Be joyful always; pray continually; give thanks in all circumstances, for this is God’s will for you in Christ Jesus. – 1 Thessalonians 5:16–18 (NIV)
I stared at the numbers. The “out” figure was significantly higher than the “in.” Paying only a portion was not an option. The bills were to be paid in full, the due dates firm.
“Show me how to do this, Lord,” I whispered, pushing back the worry nudging at my heart.
And He did. It wasn’t the way I’d wanted—taking the money from a meager investment account we use for emergencies. But when God gives the answer, I’ve learned to follow His advice.
It looks as though I’m going to be asking His advice more, because this year our budget is being hit hard. We’ve had to replace our 35-year-old water pressure tank, the washer (although it was only 16 years old) and my husband’s eyeglasses, all within two months after we breathed a sigh of relief for paying the taxes on time.
Looming just ahead are a deposit on a new hearing aid for me (I won’t even tell you how old the one I have is), the bi-annual car insurance payment and a doubled property tax bill (stirring up the hornet’s nest here). Add to the list higher copays and health insurance deductibles.
But it is what it is. So I’m back to praying, “Lord, show me how to do this.”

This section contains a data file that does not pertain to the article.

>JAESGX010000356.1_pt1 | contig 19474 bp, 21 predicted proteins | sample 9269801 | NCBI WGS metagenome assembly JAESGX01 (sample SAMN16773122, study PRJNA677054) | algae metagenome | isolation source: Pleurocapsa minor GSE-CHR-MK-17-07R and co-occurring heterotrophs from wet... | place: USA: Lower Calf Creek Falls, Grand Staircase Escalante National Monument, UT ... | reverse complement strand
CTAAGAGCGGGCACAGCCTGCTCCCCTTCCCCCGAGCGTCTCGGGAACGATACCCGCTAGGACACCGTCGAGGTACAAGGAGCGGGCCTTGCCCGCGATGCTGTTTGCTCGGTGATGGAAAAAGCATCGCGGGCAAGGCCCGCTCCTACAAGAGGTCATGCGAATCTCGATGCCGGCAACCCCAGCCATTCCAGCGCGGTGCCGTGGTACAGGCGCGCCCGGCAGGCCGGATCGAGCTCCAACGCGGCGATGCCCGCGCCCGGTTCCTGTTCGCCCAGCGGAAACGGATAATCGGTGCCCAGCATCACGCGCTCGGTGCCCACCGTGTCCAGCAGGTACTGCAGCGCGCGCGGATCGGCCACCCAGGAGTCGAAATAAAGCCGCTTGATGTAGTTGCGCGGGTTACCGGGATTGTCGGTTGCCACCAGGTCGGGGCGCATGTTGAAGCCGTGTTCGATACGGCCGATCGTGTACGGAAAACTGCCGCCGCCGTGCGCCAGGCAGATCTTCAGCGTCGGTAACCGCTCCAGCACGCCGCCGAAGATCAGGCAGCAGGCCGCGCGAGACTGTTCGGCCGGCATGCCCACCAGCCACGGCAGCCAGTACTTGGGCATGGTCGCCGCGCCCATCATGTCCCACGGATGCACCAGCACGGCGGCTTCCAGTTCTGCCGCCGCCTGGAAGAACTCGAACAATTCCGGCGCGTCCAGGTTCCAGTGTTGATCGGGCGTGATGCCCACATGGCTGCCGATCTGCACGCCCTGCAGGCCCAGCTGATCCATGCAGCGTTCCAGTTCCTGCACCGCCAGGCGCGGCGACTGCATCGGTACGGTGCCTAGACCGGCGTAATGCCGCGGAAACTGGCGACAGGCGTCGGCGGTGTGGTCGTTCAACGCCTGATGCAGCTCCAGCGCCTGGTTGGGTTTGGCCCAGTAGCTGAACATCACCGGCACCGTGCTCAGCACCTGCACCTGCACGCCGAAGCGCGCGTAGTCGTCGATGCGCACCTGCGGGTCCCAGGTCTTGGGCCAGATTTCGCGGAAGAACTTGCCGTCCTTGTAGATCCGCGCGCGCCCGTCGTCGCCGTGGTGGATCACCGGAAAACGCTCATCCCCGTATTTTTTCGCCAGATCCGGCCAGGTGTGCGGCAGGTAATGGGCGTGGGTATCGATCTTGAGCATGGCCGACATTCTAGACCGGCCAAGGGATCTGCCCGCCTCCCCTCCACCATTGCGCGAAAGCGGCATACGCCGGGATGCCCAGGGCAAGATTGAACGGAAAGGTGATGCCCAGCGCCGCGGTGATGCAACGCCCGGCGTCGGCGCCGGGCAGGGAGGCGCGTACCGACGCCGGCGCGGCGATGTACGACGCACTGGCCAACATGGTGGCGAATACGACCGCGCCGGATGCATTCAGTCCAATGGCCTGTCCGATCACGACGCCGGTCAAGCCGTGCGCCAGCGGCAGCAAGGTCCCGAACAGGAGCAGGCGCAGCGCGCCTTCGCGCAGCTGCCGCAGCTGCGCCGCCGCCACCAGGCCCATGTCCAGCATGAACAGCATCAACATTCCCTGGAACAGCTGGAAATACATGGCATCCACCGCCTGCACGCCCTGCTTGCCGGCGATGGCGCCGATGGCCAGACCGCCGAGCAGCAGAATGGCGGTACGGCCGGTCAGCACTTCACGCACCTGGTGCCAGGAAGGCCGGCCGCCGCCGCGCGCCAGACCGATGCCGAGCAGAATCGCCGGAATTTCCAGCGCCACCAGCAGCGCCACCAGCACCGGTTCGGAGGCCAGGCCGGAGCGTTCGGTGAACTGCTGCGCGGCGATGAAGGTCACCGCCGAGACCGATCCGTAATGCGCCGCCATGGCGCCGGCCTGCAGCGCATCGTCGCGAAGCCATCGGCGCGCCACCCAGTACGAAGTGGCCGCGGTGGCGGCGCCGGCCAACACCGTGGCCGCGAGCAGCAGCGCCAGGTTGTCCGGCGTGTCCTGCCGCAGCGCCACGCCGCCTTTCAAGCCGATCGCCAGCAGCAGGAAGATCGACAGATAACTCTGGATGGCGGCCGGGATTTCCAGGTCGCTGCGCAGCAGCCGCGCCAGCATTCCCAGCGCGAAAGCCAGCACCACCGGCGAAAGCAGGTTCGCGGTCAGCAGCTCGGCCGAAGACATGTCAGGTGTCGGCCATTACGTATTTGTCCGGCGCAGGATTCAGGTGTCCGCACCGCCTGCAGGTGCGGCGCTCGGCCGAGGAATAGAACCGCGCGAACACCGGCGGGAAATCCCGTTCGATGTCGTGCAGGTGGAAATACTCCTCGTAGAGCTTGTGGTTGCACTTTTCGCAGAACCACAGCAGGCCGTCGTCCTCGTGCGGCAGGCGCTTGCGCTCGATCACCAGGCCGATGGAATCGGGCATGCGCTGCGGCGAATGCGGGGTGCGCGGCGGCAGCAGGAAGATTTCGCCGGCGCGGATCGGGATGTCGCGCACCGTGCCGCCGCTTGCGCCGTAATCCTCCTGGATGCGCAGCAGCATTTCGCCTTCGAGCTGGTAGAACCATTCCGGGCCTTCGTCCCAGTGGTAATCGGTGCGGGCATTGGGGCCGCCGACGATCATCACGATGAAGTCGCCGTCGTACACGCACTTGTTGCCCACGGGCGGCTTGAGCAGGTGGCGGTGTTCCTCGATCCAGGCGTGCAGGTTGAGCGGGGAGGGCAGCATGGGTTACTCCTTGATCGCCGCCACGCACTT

There was a time when I prayed for God to send the money. I expected Him to drop it in our laps. It didn’t happen. Not that He doesn’t keep His word to provide for all our needs (Philippians 4:19), to hear us when we call on Him (Jeremiah 33:3), to answer when we ask, seek and knock (Matthew 7:7–11). He just knew I had greater needs than instant money.
I needed to learn to live within our means. I needed to apply the words “frugal,” “resourceful” and “wise.” I needed to learn the difference between “needs” and “wants.” It took me a while, but I needed to learn how to pray—not “Send me the money (like, NOW)” but “Show me how to do this.” And I needed to learn to find the thanks.
When we’re getting slammed with the unexpected, the unwanted, it’s human nature to cry, “Unfair!” or “Why me?” and to complain, argue and wrestle with (and sometimes feed) a bad attitude.
Changing our attitude involves a change in our thinking from “poor me” to “rich me.” We have a Father who provides for all of our needs out of His riches—His glorious riches.
What am I thankful for in this time when the month is longer than the money?
I’m thankful the water tank lasted as long as it did, the washer needed only one repair during those 16 years, and when they did need replaced, we had the money to pay for them—hubby’s first Social Security check.
And I’m thankful for a Father in Heaven who will show me how to meet those upcoming bills, who provides for all my needs, and who’s teaching me to find the thanks.
When the stuff of life gets overwhelming, Lord, help me to find the thanks. Amen.